Hawaii’s hotel industry is still trying to hold onto its hotel room rates amid declining demand and occupancy.
In May, hotel average daily rate (ADR) statewide rose more than 1% to $256, while occupancy declined eight tenths of a percentage point to 79.2% and revenue per available room (RevPAR) was flat at $203, according to a hotel report released by the Hawaii Tourism Authority this morning using statistics provided by STR, a data and analytics company.
In May, Hawaii hotel room revenues statewide also were down more than 1% to more than $339 million. Several Hawaii hotels were closed for renovation or had rooms out of service for renovation during May, which caused the supply of available room nights to fall nearly 2% resulting in nearly 26,000 fewer available room nights. However, the demand drop in May was larger than the supply drop resulting in approximately 34,000 fewer occupied room nights, a demand dip of nearly 3% compared to May 2018. Statewide hotel revenue fell more than 1% in May to more than $339 million.
Pricing is strongly connected to supply and demand. Lower hotel supply creates competition for the remaining rooms; however, when demand drops faster than supply it’s an indication that the market or at least pockets of it may be weakening. It’s difficult to recover room rates so when demand first drops hotels will typically try to drive additional visitor traffic with add-on specials like offering on-property credits, free nights or other perks. When that doesn’t work, the market starts to see pricing shifts.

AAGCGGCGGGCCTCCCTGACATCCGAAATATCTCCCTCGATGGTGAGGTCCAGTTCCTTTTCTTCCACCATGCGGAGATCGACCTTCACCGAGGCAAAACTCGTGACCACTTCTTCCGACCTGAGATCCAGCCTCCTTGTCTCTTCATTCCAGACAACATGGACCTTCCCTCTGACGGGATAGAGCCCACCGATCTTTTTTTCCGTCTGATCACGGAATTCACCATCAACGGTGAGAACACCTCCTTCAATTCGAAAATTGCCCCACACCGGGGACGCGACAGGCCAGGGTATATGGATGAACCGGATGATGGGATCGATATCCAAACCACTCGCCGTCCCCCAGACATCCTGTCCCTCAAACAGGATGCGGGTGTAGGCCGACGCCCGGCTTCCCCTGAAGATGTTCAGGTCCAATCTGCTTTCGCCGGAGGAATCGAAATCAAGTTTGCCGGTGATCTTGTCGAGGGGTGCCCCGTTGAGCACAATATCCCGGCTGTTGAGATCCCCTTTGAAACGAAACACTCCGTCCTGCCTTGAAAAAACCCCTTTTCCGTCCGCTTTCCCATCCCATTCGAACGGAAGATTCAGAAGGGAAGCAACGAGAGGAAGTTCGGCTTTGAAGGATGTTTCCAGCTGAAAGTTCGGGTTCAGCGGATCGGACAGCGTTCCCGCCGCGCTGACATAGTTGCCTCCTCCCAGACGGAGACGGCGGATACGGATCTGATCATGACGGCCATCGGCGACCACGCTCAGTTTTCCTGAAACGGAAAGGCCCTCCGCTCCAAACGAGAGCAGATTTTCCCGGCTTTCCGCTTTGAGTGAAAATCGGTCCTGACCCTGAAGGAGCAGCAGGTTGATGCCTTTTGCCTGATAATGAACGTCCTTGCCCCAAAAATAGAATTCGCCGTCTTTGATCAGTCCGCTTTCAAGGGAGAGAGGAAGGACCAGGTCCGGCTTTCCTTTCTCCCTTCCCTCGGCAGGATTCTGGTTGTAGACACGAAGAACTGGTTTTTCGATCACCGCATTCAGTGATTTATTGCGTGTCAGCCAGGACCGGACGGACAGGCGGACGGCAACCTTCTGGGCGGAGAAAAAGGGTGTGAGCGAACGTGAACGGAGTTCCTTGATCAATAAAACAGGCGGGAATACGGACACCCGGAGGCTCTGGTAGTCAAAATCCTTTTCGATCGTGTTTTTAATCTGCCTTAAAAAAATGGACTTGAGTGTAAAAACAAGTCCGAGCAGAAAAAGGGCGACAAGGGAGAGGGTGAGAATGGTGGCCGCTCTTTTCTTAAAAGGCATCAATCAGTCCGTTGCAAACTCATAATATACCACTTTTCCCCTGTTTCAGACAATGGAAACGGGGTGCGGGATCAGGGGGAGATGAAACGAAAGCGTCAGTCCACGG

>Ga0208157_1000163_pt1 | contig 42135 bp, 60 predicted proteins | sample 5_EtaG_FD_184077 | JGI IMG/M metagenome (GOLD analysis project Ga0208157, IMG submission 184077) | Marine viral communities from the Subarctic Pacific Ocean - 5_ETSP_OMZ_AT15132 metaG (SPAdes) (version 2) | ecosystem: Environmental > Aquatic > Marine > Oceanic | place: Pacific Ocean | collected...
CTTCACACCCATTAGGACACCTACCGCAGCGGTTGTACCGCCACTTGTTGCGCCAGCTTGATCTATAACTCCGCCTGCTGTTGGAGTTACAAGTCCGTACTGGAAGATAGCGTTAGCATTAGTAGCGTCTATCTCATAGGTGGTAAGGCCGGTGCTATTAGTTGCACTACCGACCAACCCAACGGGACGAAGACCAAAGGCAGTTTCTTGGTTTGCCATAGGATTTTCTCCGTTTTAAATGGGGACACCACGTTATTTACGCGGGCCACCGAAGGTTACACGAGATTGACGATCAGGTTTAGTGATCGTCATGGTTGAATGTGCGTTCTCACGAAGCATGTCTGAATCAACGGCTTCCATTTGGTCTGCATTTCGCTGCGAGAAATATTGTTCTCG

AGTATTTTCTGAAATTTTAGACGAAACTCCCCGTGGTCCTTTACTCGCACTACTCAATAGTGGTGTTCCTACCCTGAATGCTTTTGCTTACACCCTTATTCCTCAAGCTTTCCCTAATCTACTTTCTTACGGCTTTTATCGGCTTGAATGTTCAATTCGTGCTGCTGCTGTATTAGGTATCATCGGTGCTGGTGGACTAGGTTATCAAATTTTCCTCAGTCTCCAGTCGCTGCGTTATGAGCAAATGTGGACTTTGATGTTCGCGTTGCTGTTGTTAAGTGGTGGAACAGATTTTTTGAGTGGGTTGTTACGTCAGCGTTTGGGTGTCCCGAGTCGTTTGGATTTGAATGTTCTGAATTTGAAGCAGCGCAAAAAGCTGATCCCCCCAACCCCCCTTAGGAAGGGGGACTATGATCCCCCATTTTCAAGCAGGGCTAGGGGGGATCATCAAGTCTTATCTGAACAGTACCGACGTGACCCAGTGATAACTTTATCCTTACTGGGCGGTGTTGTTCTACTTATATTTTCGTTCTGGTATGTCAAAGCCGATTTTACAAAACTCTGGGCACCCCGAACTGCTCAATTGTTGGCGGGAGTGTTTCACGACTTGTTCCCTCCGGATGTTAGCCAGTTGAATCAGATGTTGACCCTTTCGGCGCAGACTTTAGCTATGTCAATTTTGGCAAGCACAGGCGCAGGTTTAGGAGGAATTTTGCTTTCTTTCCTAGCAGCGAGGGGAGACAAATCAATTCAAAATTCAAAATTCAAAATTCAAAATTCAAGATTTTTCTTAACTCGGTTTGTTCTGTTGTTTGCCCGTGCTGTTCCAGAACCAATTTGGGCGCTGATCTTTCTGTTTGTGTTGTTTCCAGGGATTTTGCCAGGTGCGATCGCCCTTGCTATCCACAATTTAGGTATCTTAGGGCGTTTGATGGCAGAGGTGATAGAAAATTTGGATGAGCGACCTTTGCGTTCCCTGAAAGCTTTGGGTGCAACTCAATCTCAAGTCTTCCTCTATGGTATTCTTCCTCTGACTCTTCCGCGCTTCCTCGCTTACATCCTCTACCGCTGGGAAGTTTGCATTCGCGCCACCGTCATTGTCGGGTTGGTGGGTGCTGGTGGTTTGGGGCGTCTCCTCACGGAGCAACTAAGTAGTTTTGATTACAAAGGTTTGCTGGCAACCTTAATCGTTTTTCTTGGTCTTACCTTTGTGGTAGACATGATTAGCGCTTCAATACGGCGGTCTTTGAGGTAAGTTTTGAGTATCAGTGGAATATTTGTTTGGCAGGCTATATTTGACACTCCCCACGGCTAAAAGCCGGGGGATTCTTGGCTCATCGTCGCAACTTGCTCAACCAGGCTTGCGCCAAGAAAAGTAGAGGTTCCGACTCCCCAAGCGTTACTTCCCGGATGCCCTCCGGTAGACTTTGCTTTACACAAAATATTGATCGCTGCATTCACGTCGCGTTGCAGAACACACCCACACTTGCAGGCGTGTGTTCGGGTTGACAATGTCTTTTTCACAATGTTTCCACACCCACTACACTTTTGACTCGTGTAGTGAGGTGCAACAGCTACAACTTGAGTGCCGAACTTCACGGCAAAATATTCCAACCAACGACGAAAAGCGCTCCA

May results were mixed across the isles. Maui hotels experienced increases in occupancy, ADR and RevPar. Oahu realized a slight drop in occupancy, flat RevPAR and a slight increase in ADR. Hawaii island experienced a drop in occupancy and RevPAR, but saw a slight rise in ADR. Kauai suffered strong occupancy and RevPAR drops and saw a solid ADR decline.
The statewide monthly results contributed to a flat daily rate, with declines in occupancy and RevPAR during the first five months of the year. Through May, statewide occupancy fell more than 2% to 80%, while RevPAR dropped more than 2% to almost $224. ADR was just above flat at $280.
Through May, there was a nearly 2% drop in supply, which was outpaced by a more than 4% decline in demand. Year-to-date hotel revenue dropped nearly 4% to more than $1.8 billion.